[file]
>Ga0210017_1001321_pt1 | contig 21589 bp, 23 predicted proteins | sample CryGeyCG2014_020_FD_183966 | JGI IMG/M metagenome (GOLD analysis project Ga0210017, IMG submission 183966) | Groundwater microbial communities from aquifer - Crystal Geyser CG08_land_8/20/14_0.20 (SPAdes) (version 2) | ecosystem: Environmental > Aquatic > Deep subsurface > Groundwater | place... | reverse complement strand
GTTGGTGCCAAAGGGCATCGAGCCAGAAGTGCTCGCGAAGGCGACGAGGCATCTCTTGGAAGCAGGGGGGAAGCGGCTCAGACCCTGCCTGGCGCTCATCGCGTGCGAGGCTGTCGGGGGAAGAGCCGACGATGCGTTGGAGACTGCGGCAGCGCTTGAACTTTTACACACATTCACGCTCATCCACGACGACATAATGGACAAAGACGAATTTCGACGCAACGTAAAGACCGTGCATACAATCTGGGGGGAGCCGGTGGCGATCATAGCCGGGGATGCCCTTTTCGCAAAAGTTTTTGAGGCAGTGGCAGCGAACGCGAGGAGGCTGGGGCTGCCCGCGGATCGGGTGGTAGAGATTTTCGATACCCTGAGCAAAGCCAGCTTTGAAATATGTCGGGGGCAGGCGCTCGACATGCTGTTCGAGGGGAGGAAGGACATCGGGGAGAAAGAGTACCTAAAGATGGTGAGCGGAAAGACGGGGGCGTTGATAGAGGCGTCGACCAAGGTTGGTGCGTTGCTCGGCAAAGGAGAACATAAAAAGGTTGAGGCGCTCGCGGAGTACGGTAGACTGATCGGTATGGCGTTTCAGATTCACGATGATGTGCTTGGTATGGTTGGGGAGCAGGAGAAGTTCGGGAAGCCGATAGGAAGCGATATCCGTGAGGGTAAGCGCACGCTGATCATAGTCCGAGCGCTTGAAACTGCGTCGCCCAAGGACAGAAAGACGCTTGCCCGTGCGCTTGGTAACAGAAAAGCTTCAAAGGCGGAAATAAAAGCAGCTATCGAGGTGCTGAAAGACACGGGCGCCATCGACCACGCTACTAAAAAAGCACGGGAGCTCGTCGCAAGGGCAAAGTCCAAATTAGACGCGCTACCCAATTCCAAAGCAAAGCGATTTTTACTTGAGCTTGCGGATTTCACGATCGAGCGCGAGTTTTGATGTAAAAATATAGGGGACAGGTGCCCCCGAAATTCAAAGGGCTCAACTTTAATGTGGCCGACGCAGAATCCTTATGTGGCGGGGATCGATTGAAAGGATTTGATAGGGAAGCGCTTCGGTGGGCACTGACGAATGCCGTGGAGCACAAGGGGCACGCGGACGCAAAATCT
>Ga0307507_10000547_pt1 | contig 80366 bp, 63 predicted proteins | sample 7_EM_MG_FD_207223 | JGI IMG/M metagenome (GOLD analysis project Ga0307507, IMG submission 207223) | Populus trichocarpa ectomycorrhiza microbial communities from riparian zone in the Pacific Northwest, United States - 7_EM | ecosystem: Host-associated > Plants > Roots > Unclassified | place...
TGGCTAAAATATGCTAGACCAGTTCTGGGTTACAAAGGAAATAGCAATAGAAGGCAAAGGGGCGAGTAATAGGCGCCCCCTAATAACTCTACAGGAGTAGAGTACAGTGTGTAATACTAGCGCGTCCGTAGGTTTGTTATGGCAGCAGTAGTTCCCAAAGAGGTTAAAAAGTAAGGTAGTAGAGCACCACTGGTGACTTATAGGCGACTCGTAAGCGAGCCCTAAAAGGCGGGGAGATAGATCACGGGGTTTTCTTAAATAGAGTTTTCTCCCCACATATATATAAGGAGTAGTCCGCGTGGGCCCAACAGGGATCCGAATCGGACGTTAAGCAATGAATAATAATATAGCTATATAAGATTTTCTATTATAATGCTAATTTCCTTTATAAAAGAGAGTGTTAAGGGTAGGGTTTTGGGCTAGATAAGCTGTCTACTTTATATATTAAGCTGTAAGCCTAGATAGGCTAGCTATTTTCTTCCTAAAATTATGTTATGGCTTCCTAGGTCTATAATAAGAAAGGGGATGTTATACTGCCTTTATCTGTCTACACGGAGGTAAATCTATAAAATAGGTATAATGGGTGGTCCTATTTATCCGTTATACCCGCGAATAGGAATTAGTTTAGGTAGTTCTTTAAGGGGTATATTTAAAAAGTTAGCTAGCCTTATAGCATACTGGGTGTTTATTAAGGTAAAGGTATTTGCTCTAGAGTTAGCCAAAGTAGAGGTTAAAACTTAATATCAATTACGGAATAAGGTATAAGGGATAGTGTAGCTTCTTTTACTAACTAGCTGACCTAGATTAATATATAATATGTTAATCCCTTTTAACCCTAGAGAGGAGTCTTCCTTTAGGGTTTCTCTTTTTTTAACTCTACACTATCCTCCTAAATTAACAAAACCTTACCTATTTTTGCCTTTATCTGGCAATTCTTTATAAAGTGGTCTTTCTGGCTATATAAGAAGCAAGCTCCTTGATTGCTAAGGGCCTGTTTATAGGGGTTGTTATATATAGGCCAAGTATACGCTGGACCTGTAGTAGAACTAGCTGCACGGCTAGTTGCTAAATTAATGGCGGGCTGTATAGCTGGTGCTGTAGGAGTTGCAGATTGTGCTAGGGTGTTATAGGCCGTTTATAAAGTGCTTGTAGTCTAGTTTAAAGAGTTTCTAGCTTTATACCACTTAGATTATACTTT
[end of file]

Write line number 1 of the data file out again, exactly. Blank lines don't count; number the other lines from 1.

>Ga0210017_1001321_pt1 | contig 21589 bp, 23 predicted proteins | sample CryGeyCG2014_020_FD_183966 | JGI IMG/M metagenome (GOLD analysis project Ga0210017, IMG submission 183966) | Groundwater microbial communities from aquifer - Crystal Geyser CG08_land_8/20/14_0.20 (SPAdes) (version 2) | ecosystem: Environmental > Aquatic > Deep subsurface > Groundwater | place... | reverse complement strand